Thu 07, Nov 2019 , Personal Stories
Thirteen-year-old twins Tegan and Glenys Saffigna can’t talk, dress themselves or eat most foods. But in the eyes of their proud father, Tony, they are no different from any other children – they love to be cuddled, play games and read to.
The girls were born 14 weeks premature, after an ultrasound diagnosed twin-to-twin syndrome, where blood passes from a single placenta disproportionately from one identical twin to the other. As a result, both were born with mental and physical disabilities. Tegan, who weighed just 601g at birth, suffered a brain injury in utero and is legally blind. Glenys had a cerebral bleed, lost a kidney and then both feet. Mobility, eating, communicating and continence are daily issues, and the girls will need full-time care for the rest of their lives.
'Tony ensures the girls have adequate continence aids, as well as managing medications, feeding, toileting, bathing, clothing, and managing all the general household tasks, such as cooking, cleaning and washing.'
Tony, of Mulgrave, Victoria, left his job in 2009 to care for his daughters and his wife Judith, who was battling ovarian cancer. Sadly, Judith died in August 2009, leaving Tony as the sole carer for Tegan and Glenys, and the couple’s 16-year son, Dylan. Tony ensures the girls have adequate continence aids, as well as managing medications, feeding, toileting, bathing, clothing, and managing all the general household tasks, such as cooking, cleaning and washing. He also finds time to help out with general maintenance at the girls’ school.
“I’m not going to wave the white flag,” Tony said. “People say, ‘you do an amazing job’, but it’s just in me. It’s something I would never think about not doing, and if that means sacrificing my life to a degree, and I guess I have, then so be it.”
Tony paid tribute to his wife, who shouldered the responsibility of primary carer for many years before her death.
“Judith was a one-in-a-million,” he said. “She not only looked after the girls and Dylan, she was the president of this and the president of that, and volunteered to do all sorts of things and helped all sorts of people.” Before her death, Judith spoke of her hopes for Tegan and Glenys. “She always said she wanted them to walk, talk and eat sandwiches,” Tony said. “And they both nearly do ... They are getting there and achieving milestones.”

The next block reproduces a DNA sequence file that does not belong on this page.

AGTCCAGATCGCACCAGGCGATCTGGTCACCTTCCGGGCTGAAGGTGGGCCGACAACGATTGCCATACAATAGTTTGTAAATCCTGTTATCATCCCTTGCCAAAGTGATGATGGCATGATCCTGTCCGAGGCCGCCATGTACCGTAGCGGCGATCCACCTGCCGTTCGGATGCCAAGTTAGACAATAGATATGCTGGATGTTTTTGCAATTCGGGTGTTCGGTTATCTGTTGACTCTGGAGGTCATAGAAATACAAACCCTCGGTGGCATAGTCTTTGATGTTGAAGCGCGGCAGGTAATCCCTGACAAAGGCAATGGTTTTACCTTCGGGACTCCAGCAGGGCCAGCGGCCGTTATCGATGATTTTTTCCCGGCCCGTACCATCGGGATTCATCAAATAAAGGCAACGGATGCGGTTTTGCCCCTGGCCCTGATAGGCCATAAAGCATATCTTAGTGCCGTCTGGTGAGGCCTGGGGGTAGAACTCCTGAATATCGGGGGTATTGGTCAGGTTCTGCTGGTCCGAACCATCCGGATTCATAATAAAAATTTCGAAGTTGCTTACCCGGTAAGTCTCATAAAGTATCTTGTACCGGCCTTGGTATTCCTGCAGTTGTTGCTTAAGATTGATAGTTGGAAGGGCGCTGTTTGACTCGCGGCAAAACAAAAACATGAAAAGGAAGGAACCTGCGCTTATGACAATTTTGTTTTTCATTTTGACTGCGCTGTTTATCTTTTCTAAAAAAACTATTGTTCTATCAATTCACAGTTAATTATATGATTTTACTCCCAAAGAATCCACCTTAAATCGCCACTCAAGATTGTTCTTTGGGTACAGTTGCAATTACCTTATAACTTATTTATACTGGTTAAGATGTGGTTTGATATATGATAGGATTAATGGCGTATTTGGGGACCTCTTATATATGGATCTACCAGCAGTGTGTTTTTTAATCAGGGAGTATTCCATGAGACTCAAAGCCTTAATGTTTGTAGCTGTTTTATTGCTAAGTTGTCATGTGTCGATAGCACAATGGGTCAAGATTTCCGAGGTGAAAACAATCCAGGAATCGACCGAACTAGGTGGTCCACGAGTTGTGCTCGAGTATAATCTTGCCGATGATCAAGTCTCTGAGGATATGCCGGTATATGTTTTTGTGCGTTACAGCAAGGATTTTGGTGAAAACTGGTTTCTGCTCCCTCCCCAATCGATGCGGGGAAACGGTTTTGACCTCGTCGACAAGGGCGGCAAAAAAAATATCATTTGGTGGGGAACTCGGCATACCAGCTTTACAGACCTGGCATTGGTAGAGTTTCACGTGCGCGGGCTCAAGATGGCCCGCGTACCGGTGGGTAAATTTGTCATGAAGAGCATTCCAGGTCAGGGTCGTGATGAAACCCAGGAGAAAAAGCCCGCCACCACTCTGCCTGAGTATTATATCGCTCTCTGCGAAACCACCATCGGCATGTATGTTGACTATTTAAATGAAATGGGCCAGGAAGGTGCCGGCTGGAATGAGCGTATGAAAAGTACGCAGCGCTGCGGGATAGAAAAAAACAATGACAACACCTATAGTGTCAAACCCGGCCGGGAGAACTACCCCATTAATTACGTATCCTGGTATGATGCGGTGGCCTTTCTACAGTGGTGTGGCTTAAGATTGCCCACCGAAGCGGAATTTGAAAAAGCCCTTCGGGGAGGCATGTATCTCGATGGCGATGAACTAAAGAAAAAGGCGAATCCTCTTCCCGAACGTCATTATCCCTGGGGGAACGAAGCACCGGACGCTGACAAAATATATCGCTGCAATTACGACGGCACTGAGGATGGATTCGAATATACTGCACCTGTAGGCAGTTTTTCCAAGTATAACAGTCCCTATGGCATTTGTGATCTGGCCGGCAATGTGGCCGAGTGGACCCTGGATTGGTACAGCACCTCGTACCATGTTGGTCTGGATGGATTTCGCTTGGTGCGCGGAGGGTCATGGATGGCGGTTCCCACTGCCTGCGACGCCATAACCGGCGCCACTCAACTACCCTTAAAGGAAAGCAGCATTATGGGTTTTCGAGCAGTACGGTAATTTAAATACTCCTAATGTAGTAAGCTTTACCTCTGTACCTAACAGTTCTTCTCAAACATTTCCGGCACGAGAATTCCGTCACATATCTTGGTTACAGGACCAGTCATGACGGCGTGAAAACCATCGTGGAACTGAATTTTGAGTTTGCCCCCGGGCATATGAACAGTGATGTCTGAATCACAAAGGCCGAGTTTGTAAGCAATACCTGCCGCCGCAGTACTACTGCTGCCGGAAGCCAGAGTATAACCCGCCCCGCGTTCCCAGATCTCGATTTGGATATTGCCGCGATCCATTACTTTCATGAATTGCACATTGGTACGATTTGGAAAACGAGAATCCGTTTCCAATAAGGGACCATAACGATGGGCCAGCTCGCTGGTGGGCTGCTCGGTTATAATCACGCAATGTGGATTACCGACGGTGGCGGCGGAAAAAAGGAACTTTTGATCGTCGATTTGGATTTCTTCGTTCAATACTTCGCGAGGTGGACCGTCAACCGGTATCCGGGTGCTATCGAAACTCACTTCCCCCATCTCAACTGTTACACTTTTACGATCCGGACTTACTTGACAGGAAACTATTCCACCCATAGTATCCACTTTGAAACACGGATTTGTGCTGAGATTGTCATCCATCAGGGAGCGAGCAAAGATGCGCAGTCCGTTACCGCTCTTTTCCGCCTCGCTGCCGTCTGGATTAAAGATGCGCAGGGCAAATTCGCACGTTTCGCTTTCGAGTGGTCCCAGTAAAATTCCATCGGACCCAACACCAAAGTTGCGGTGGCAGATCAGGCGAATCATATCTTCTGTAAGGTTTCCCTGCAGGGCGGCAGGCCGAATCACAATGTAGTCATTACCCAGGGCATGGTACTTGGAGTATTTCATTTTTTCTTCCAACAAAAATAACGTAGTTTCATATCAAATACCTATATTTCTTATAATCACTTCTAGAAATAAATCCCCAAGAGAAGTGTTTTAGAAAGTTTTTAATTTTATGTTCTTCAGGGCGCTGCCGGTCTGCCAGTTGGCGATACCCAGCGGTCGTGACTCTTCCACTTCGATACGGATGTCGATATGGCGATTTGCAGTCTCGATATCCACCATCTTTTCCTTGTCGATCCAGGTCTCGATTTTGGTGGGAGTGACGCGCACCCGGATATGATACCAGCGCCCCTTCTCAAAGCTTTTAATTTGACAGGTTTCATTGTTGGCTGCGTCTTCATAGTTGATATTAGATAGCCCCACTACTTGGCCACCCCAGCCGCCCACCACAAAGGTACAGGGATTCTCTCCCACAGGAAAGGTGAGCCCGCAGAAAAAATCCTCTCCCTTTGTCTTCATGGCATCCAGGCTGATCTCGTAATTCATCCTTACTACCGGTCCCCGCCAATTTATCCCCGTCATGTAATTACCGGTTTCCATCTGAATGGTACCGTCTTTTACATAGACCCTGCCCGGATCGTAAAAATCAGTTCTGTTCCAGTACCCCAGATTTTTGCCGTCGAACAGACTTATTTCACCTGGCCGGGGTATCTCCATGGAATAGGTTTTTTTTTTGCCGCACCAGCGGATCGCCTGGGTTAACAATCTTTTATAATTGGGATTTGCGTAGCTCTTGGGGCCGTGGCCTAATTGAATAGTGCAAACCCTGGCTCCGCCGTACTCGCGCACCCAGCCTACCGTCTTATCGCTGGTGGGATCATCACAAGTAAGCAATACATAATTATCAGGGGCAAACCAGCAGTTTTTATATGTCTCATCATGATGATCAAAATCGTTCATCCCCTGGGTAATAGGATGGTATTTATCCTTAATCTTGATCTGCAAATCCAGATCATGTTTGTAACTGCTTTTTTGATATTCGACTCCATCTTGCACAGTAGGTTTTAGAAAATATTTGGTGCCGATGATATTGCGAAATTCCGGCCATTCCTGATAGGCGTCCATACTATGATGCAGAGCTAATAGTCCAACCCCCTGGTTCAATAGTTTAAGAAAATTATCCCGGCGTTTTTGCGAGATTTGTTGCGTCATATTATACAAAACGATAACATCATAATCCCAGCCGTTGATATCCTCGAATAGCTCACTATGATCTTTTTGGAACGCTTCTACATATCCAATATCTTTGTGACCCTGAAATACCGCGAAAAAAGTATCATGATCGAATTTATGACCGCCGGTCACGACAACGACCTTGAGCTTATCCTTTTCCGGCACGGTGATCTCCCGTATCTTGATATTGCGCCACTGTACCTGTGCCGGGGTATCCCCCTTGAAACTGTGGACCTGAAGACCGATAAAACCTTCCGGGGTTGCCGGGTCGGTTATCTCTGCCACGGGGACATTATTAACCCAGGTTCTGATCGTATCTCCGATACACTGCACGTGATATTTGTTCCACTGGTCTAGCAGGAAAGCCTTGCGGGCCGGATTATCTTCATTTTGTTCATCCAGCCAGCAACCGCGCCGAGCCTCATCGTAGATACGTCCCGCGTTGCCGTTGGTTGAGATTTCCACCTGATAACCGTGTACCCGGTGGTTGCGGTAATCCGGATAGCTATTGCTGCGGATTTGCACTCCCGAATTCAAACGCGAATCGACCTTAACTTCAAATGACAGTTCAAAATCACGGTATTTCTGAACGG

“Their determination and willpower to achieve things amazes me every single day."
He said both girls could now walk, Glenys with the aid of prosthetic feet, and although neither could speak, they communicated through the gestures and sounds, and even the odd word. “When Tegan first said dad, it was an unbelievable feeling,” Tony said. “And all the hugs and stuff, that’s pretty special. “Their determination and willpower to achieve things amazes me every single day. We all do things every day that we take for granted, but for them to do the smallest things, it’s like having to climb Everest not once, but twice.”
Tony said his children were affected by the loss of their mother, particularly Dylan, who had a very close bond with his mum. “He is very special. As much as you try to keep things normal and give him the same amount of time and support as you can, it is hard on him,” Tony said. “Dylan had a very special relationship with Judith, more so than the normal mother and son bond, so to lose his mother at 13 has been very hard.” And while Dylan helps around the house where he can, Tony said he was determined that his son should enjoy the same opportunities as other boys his age.
“He is not their carer. He is their brother and it’s his job to play with them, and he does a great job of doing that,” Tony said.
Queensland nurse Leonie Mulheran met the family on a flight six years ago and has maintained a long-distance friendship through phone calls and occasional visits. “Tony is just amazing,” Leonie said. “I don’t know any other story that is quite as sad but at the same time, also quite as happy.”
For information, advice and resources on bladder and bowel health, phone the National Continence Helpline on 1800 33 00 66